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Perhaps because blogger culture has a strong affinity for science fiction and fantasy, many of the novels in progress are in the sword-and-sorcerer vein. But there are exceptions. A fifth-grade class from Florida is collectively writing a novel about a pack of mutant monkeys on motorcycles who attack a group of kids on a field trip, complete with such timeless dialogue as "Ahh! We're all going to die! I am never going to be a teenager!" But there's really no prototypical novel-in-progress, and many Wrimos focus on topics close to home: "I survived the summer the way that all collegiate English majors survive their summer jobs ... by promising myself that someday I'd write scathing essays about the horrors of K-Mart that would cause nationwide consumer uproar which would lead to the downfall of Martha Stewart's wicked empire."
The overall tenor is perhaps best summed up by the guy who simply posts: "Please allow me this euphoric moment: I'm writing a freakin' novel!"
No movement truly has arrived until it has a T-shirt. Now NaNoWriMo not only has shirts, but hats, teddy bears, beer steins, and mousepads. The problem is that Baty had nothing to do with it -- a Wrimo in Maryland has simply set up shop by downloading the "No plot? No problem!" logo and sending it to online merchant CafePress, which will graft it onto just about anything. Almost simultaneously, a Wrimo in Hawaii launches another line of unauthorized merchandise using a logo he's created.
Baty is torn. On the one hand, he assumes the merchandising is intended as a gesture of goodwill and group pride, not to make money. But his desire to retain control wins out. Baty sends both participants polite notes asking them to take their sites down and promising that NaNoWriMo will print an official T-shirt at the end of the month. Much to his relief, they comply. "Ultimately, it doesn't hurt anything to have them selling these T-shirts, but at the same time I spent almost three years working on this project and essentially what they would be selling is the NaNoWriMo name," he muses. "And then I hear those thoughts in my head and I think, 'Oh my God, I sound like somebody from Coca-Cola.' I don't want to have to be thinking about these things."
But he is, at least subconsciously. Baty has begun to have literal nightmares about copyright law, server crashes, and hackers. In one, people had accessed the server and were setting up accounts for themselves. Baty had gotten out of bed, still asleep, turned on the lights and was on his way to the laptop in his living room before he realized that, as they say in crummy novels, it was all a bad dream.
One week in, real life is producing nightmares of its own for some Wrimos. Due to academic pressure and family emergencies, Catherine Plato drops out. Tim Lohnes, a veteran of two previous NaNoWriMos and a friend of Baty's, had craftily planned to build up a surplus of words by exiling himself to a hotel room for a weekend of nonstop writing. But Lohnes, who also volunteered his data-entry skills during the sign-up frenzy, almost immediately had a flare-up of chronic repetitive stress problem with his wrists. He hasn't written anything for days.
Teresa Corragio, whose fairy-tale-esque novel is tracking the romantic adventures of a three-legged spider, is having better luck. Unlike the majority of Wrimos, childless twenty- and-thirtysomethings, Corragio has three daughters. Consequently, most of her writing is happening on the bench during the kids' gymnastics lessons, at the muffin shop by the ballet studio, and on teachers' couches during music lessons. What does her family think of having a NaNoWriMom? "A self-imposed deadline is a tricky thing to explain to a nine-year-old," she says.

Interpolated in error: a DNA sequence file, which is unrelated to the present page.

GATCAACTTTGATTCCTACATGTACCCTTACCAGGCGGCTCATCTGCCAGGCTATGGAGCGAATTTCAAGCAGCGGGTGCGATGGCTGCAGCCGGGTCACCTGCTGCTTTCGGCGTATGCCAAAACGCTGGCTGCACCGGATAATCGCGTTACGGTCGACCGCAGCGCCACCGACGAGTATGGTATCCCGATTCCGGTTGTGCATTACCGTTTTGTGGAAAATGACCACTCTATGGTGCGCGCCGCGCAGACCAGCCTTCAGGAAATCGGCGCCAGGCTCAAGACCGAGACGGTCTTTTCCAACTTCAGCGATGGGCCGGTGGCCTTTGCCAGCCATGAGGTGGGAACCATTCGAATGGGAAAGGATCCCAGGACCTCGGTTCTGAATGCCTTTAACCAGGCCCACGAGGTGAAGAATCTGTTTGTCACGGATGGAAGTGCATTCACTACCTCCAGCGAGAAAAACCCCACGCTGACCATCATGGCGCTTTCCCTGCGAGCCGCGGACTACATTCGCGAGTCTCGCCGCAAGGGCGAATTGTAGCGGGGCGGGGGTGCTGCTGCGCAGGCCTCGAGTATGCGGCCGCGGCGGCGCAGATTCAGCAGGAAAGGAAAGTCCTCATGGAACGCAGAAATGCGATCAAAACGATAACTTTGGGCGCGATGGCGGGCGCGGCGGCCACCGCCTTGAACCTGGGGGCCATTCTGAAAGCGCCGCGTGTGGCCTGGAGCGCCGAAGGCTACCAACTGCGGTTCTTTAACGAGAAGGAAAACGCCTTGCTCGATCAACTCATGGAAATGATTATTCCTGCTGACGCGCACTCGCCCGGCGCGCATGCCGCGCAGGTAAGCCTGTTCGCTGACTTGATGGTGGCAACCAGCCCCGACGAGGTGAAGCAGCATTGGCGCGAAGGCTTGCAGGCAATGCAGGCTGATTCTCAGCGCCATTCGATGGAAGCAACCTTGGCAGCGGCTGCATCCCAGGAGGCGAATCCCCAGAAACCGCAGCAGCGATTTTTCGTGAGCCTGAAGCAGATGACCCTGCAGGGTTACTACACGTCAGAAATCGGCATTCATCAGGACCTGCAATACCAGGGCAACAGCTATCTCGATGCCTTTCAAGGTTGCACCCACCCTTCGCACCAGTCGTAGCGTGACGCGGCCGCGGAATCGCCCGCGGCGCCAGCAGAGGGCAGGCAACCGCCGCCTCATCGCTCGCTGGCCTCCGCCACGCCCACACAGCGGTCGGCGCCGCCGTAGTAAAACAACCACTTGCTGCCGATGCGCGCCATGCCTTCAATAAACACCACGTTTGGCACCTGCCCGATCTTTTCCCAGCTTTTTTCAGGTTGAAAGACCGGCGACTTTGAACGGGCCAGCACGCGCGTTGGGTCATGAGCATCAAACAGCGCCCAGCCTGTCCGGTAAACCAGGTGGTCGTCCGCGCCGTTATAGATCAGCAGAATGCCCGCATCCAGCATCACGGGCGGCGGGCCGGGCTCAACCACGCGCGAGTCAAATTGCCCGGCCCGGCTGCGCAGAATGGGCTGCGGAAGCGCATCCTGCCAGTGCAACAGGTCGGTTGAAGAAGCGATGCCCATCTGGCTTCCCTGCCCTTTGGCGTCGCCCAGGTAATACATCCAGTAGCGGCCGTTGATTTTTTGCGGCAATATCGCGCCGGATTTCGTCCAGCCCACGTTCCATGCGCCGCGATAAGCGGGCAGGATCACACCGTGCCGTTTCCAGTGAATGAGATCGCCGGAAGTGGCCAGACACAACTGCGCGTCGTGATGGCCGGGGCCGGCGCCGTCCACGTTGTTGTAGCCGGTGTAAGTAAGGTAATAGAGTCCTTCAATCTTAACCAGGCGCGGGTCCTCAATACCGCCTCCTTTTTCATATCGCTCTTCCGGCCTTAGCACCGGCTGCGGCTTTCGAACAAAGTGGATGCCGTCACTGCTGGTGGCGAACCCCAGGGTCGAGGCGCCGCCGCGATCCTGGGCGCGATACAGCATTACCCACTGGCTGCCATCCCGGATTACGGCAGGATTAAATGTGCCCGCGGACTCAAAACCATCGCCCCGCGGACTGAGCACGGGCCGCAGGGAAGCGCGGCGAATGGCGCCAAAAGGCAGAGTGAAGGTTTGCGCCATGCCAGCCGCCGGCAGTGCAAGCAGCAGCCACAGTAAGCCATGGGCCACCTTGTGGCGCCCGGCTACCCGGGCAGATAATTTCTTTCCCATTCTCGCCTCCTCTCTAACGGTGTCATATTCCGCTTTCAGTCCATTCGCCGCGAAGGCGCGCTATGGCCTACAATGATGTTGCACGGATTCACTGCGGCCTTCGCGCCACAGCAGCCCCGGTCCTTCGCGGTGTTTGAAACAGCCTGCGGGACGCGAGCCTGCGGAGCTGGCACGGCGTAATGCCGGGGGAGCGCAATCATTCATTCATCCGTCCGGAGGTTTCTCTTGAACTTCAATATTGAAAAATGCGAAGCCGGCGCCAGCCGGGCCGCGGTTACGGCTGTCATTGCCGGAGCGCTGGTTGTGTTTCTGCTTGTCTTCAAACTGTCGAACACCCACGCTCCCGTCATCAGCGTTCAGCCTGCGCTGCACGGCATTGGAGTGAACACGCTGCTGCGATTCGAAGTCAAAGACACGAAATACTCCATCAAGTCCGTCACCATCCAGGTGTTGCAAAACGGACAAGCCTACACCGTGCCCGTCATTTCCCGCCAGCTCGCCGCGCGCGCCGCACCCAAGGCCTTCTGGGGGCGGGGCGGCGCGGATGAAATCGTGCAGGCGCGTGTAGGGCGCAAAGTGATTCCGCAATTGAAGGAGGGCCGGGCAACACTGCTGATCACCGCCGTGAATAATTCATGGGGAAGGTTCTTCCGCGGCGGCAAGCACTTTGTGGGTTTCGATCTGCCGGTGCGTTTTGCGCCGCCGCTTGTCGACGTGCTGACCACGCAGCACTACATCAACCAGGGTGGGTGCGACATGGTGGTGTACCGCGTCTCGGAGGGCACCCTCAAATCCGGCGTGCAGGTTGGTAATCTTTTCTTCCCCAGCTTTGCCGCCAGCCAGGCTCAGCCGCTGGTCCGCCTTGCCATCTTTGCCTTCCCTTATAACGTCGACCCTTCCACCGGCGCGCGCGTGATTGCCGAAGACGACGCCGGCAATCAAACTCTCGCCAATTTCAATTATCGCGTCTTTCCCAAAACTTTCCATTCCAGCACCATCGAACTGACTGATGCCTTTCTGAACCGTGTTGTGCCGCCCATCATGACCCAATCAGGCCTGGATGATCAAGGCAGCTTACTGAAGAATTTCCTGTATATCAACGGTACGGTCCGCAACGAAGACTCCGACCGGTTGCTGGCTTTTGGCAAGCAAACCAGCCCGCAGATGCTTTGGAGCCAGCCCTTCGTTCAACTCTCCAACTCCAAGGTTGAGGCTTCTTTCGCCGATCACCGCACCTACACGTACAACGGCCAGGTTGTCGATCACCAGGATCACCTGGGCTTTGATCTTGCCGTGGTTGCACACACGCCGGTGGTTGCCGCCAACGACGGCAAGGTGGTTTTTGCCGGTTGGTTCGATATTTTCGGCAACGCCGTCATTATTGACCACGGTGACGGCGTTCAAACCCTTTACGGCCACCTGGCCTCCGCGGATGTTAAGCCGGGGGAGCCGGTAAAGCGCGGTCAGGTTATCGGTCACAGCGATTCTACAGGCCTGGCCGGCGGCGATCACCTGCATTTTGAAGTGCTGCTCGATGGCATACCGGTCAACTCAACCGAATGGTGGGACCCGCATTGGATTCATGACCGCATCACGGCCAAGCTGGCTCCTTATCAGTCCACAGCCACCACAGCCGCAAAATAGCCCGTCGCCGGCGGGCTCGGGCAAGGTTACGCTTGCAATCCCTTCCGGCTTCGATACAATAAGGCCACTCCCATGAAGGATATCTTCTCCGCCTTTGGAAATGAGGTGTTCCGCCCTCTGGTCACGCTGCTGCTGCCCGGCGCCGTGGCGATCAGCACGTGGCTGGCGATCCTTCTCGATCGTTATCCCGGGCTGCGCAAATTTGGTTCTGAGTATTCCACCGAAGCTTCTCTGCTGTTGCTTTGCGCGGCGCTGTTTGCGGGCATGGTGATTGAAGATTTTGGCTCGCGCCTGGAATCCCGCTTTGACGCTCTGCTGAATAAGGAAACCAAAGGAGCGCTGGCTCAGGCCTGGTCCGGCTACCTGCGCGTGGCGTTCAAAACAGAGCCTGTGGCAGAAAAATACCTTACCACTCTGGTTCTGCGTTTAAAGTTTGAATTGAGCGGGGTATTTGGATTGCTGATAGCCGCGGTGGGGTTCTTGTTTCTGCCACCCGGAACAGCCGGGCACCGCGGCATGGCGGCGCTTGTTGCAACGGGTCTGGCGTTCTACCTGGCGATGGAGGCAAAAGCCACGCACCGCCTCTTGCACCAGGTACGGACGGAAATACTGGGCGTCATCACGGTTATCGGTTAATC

Brian Murphy has every reason to quit; only five days into November, he and his boyfriend of seven years broke up. But Murphy, who dropped out of NaNoWriMo last year at 2,300 words, presses on, and he writes his breakup right into his novel. "It would be easy for this month to be kind of a big crazy blur of emotions, but every single day I've been writing," he says. "This has been probably the biggest month of my life since my relationship started seven years ago -- that was the last time things seemed so magical and exciting and wild -- and I'm going to have a 50,000-word document of this really momentous point in my life." Like hundreds of other Wrimos, Murphy also is taking advantage of the slumping economy. His employer, Excite@Home, is in bankruptcy procedures, and he expects his job to vanish any day. In the meantime, he's working from home, where there's not much to do and his laptop is tantalizingly nearby. "If I end up getting laid off," he says, "I can't wait to tell them that I spent the last month writing a novel."
The T-shirt makers were one thing. The corporations are another. Baty's been getting increasingly urgent e-mails from online vanity press iUniverse and laptop word processor maker AlphaSmart, businesses for whom a captive audience of 5,000 amateur novelists looks mighty tasty. Both are very eager to do business with Wrimos by giving them discounts. AlphaSmart also has offered to donate a laptop and give NaNoWriMo $10 for every unit sold through the site; iUniverse offered to publish the winner's manuscript for free, until Baty carefully explained that NaNoWriMo potentially has thousands of "winners."
Baty's cautious about the idea of business partnerships; he's protective of his organization and a little queasy about the idea of kickbacks. He also feels unprepared for the legal maneuvering involved in arranging a contract. "I never thought in my whole life I would say this sentence: 'People are wanting to partner with my Web site.'" He shakes his head. "I feel like I'm just growing up so fast, like I'm having to wear the dad's trousers and pretend I have some plan for this."
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